Manufacturing systems engineer

Engineering
Produce

Career outlook for

Figures and forecasts for roles at the same level, which require similar skills and qualifications.

Average UK salary

Currently employed in Scotland

Jobs forecast

This information is supplied by LMI For All, where data is currently available for Scotland.

What's it like?

You would design and install new equipment and assembly lines in factories and manufacturing plants.

You’d try to make the production process as efficient as possible so the factory can make goods on time and at the right cost and quality.

You’d work with production managers to get the most out of existing systems and to develop new systems. You might also be involved in the building of new manufacturing plants.

You would help to manage each phase of a project, overseeing the work of technicians and other professionals.

You would:

  • Work out the costs for equipment, time and labour
  • Build 3D models with computer aided design/manufacturing (CAD/CAM) software
  • Test systems and analyse data to find the most cost-effective production methods
  • Present plans to managers and clients for their approval
  • Install new equipment and machinery
  • Investigate and fix production problems
  • Write operation and training guidelines

You’d need to understand manufacturing processes and follow health and safety regulations.

Working conditions

Hours

You might work standard office hours Monday to Friday, or you could work shifts and or be involved in an on-call rota, depending on the project.

Environment

Your working environment would depend upon your industry. You could be working on the factory floor one day and working in an office or laboratory the next.

UK employment status

Full-time

Part-time

Self employed

Here are some of the skills that people in this job would be most likely to have:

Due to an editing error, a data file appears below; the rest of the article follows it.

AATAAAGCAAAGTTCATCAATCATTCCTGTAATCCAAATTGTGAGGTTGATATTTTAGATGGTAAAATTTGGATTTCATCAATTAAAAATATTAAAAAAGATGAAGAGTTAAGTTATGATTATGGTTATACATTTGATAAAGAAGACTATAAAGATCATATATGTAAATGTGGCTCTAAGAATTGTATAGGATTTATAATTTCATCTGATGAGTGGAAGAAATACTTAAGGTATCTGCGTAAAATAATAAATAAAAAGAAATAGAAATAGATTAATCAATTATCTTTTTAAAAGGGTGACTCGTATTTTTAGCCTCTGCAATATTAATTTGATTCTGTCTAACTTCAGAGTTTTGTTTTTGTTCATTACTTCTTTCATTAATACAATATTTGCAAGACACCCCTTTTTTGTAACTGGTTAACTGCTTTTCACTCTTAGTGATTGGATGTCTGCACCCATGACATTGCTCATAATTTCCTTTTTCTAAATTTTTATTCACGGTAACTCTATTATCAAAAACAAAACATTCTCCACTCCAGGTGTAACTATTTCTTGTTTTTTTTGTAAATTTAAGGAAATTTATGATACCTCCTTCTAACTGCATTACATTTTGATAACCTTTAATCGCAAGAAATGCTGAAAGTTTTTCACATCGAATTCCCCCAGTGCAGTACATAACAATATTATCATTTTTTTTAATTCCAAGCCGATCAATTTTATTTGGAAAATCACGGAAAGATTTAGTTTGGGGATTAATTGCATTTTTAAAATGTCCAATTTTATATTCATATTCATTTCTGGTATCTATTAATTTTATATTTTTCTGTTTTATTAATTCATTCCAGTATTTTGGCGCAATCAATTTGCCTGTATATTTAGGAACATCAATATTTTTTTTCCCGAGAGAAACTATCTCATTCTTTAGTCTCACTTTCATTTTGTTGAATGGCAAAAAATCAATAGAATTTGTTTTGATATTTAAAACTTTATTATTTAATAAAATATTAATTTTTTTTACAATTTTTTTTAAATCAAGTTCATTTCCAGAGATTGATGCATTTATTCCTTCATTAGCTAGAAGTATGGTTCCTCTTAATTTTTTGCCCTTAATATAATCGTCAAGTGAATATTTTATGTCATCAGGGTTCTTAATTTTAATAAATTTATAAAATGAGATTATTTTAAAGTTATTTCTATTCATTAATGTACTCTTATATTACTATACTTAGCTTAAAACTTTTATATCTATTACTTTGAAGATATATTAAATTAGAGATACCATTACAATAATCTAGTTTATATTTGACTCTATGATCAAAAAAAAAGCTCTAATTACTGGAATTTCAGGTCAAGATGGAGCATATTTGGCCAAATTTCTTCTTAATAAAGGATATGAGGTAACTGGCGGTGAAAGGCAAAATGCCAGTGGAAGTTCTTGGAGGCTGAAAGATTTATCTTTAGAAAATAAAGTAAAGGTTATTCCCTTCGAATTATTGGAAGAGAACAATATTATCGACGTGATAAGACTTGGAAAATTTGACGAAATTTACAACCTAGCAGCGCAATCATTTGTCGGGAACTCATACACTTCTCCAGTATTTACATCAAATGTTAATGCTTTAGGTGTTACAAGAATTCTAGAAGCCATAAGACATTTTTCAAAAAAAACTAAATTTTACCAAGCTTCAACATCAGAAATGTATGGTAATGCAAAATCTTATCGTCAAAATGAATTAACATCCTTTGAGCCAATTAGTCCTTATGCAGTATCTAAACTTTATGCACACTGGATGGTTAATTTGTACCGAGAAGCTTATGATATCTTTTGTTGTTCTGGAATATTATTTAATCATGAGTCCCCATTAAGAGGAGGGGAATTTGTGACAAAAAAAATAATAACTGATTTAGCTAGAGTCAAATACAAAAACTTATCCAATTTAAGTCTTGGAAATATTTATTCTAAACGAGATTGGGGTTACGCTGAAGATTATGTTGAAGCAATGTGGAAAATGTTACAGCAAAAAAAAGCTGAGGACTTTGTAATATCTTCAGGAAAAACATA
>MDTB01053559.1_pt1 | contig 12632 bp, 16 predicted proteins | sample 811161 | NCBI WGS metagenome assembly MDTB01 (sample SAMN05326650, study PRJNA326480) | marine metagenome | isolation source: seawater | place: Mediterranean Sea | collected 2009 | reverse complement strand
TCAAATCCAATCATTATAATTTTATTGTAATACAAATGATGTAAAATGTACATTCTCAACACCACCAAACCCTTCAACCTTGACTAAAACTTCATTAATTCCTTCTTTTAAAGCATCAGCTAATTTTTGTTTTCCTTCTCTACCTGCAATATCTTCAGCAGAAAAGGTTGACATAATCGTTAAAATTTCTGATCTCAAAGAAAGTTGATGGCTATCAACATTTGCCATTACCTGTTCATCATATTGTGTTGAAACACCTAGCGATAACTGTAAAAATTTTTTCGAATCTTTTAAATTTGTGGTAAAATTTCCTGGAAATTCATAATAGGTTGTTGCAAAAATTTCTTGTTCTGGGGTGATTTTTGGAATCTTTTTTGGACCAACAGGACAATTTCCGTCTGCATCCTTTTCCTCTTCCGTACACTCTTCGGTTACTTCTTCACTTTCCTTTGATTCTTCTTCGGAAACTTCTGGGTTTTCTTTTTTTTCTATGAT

• Communicating with people
  • Taking the lead
  • Presenting to people
  • Using computers
  • Finding solutions to problems
  • Solving mathematical problems
  • Planning and organising
  • Time management

Build your skills

Your skills can help you choose the career that’s right for you. You can build your skills through work, study or activities you do in your spare time.

To understand more, have a look at what are my skills?

Keep track of your skills in your account and find the jobs, opportunities and courses that suit you.

Click here to view / add your skills

Getting in

Entry requirements for courses can change. Always contact the college, university or training provider to check exactly what you’ll need.

Foundation Apprenticeships

Choosing a Foundation Apprenticeship as one of your subjects in S5 and S6 can help you get a head start with this type of job.

You'll get an SCQF level 6 qualification (the same level as a Higher) plus valuable work placement experience and skills you can't learn in a classroom.

Interested? Find out what's on offer at your school on Apprenticeships.scot.

Qualifications

You would need a degree (SCQF level 9/10) in:

  • Mechanical electronic systems engineering
  • Mechanical engineering
  • Electrical or electronics engineering

Some employers may also require a relevant postgraduate qualification (SCQF 11).  

Entry to a degree (SCQF level 9/10) usually requires National 5 qualifications and a minimum of four Highers at AAAB or above, or a relevant HNC/HND. 

You can enter a relevant Higher National Certificate (SCQF level 7) with National 4/5 qualifications and one Higher or relevant NC qualification.

To enter a postgraduate course (SCQF level 11) you will usually require an honours degree in a relevant subject.

Useful subjects

  • Maths (required by many courses and employers)
  • Science subjects, in particular physics (required by many courses and employers)
  • English
  • Technologies subjects such as engineering science

Helpful to have

Qualifications that show understanding and experience of the industry such as Skills for Work Engineering Skills (SCFQ level 4).

Employers value work experience so finding courses with work placements or an internship, or working for a year in industry can be especially useful.  

Once in a job it could benefit your career if you worked towards incorporated or chartered status with a relevant industry body and apply to the Engineering Council.